â€¢ Interest rates are near historical low points. Low interest rates make properties more affordable and provide a strong incentive for buyers to purchase before rates once again head upward.
â€¢ During the second week in January, the interest rate offered through a major lender for 30-year fixed rate conforming loans (loan amounts of $417,000 or less) was 5.75 percent with no points. A point equals one percent of the loan amount. The interest rate for jumbo loans (loan amounts in excess of $417,000) was 6.5 percent with the payment of one point.
The prices of properties have declined in most markets across the country as well as here in Sevier County. Lower prices in conjunction with low interest rates are a winning formula for prospective buyers.
â€¢ According to the Great Smoky Mountains Association of Realtors MLS database, the average selling price of residential properties in 2007 was $205,181, and the corresponding median selling price (half the prices are above, and half are below) was $170,000. A total of 2,236 residential properties were sold during 2007.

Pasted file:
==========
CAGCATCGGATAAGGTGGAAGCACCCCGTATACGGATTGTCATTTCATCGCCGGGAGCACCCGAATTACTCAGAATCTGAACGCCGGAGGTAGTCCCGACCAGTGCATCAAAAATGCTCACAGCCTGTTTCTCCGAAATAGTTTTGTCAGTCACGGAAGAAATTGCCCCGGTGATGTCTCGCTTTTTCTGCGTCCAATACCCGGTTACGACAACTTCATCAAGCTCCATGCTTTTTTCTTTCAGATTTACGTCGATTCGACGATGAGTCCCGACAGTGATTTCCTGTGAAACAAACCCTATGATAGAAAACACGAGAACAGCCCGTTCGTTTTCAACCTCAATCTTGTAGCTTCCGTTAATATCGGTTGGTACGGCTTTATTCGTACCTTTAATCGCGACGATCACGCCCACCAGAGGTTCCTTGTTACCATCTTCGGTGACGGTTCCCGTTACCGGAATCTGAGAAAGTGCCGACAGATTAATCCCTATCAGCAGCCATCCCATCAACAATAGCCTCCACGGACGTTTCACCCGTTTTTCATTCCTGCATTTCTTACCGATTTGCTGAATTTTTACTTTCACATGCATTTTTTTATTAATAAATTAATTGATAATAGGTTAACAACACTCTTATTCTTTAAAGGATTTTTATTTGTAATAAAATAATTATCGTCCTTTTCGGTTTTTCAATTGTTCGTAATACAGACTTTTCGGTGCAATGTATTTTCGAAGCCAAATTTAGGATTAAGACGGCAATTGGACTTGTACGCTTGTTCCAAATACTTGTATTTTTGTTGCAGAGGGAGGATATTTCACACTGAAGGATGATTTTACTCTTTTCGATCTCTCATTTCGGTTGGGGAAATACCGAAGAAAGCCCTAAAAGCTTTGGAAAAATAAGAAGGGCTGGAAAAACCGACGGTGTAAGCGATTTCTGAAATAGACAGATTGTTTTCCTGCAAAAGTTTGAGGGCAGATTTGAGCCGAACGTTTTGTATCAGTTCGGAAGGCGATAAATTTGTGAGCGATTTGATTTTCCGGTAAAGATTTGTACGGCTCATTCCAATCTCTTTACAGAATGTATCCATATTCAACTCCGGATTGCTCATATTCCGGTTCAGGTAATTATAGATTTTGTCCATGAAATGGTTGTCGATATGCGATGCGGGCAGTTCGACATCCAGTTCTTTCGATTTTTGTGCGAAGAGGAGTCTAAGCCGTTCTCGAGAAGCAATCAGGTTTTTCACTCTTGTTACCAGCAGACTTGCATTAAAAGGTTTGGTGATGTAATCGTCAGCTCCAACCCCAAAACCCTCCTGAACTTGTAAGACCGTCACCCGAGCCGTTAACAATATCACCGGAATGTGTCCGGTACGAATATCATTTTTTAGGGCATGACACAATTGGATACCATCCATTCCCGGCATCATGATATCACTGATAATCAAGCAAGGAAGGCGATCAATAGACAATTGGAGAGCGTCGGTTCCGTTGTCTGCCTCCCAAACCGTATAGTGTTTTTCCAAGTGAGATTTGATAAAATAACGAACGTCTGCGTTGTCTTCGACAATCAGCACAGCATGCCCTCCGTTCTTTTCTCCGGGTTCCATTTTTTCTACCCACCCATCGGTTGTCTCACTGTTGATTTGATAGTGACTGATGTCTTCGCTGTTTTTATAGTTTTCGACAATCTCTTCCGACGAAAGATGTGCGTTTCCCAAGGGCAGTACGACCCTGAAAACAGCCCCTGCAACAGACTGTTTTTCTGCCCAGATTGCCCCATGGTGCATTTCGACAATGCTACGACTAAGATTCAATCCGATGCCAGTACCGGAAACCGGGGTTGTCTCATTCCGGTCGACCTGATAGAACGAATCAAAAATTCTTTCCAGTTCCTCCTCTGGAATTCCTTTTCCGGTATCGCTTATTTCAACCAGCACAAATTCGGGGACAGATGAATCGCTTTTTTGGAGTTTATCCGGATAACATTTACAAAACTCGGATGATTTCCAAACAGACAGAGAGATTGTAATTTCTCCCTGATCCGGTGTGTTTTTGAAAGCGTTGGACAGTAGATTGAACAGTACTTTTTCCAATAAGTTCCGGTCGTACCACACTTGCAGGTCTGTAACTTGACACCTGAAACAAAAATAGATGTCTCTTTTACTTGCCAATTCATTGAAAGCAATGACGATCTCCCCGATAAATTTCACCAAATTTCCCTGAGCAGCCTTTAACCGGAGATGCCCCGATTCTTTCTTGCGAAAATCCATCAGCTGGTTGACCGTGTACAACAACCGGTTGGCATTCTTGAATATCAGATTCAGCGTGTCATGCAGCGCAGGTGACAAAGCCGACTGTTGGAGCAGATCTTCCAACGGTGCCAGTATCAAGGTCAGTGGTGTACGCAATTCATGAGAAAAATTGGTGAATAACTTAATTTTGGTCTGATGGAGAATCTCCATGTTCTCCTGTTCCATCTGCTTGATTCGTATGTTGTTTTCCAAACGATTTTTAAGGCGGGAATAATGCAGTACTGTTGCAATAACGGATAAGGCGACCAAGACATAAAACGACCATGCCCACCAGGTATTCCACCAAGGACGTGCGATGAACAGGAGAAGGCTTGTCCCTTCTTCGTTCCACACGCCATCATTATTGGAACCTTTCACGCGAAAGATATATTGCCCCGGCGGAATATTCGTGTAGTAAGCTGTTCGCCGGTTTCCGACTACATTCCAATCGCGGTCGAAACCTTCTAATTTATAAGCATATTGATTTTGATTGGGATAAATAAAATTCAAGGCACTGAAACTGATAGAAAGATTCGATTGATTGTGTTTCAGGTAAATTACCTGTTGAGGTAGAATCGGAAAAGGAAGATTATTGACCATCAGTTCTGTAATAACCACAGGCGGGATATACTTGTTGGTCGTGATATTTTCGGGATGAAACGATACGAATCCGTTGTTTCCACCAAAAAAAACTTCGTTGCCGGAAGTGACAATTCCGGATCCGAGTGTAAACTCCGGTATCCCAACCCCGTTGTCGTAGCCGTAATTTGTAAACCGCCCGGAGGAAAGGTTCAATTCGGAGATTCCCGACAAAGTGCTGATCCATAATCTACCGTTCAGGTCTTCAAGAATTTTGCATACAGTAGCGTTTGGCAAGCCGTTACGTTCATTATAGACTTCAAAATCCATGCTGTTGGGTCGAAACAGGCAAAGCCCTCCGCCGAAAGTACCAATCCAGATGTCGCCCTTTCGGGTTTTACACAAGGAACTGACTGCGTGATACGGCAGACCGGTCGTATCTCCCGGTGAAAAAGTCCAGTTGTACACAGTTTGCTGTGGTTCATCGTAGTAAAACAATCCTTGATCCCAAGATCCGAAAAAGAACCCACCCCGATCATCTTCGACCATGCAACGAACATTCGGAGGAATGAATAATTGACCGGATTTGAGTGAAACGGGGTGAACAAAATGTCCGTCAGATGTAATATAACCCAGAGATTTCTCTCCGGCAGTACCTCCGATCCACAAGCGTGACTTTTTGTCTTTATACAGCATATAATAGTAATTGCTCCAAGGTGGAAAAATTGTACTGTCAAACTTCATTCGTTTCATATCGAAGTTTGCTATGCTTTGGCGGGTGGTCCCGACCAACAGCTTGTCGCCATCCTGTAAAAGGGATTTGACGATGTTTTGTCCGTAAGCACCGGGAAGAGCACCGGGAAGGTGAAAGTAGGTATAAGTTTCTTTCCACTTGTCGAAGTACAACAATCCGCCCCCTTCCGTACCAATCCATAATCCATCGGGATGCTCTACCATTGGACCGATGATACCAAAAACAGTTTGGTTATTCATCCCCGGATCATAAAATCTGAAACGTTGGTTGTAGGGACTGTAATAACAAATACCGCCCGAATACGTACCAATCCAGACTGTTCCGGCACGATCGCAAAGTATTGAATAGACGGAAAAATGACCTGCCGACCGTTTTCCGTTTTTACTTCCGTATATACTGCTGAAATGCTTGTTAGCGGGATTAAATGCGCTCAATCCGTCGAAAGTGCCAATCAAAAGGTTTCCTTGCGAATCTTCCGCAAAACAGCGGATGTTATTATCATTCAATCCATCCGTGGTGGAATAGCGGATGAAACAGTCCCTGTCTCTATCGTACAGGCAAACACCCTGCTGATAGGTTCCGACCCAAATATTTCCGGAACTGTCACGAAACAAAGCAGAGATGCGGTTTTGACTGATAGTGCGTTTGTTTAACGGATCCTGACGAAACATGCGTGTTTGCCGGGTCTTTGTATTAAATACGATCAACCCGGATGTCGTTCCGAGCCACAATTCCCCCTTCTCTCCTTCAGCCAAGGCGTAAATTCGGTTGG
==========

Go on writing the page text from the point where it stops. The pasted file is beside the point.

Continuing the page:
â€¢ The average residential selling price in 2007 was actually slightly higher than the same measure in 2005, the year when the pace of price appreciation peaked. The market from 2006 onward however was essentially flat with very little price appreciation. This was a sharp change from the dramatic increases in the years prior to this period. There is good reason to believe that the real estate market in Sevier County is stabilizing and that it may be at or near its cyclical low point. Experts agree that, except by pure luck, it is highly unlikely that anyone can time the market and purchase at the exact bottom.
Since the summer of 2005, we have experienced a buyerâ€™s market in our area. This has created conditions that make it an opportune time for anyone thinking about buying a cabin or lot in the area to turn their thoughts into action.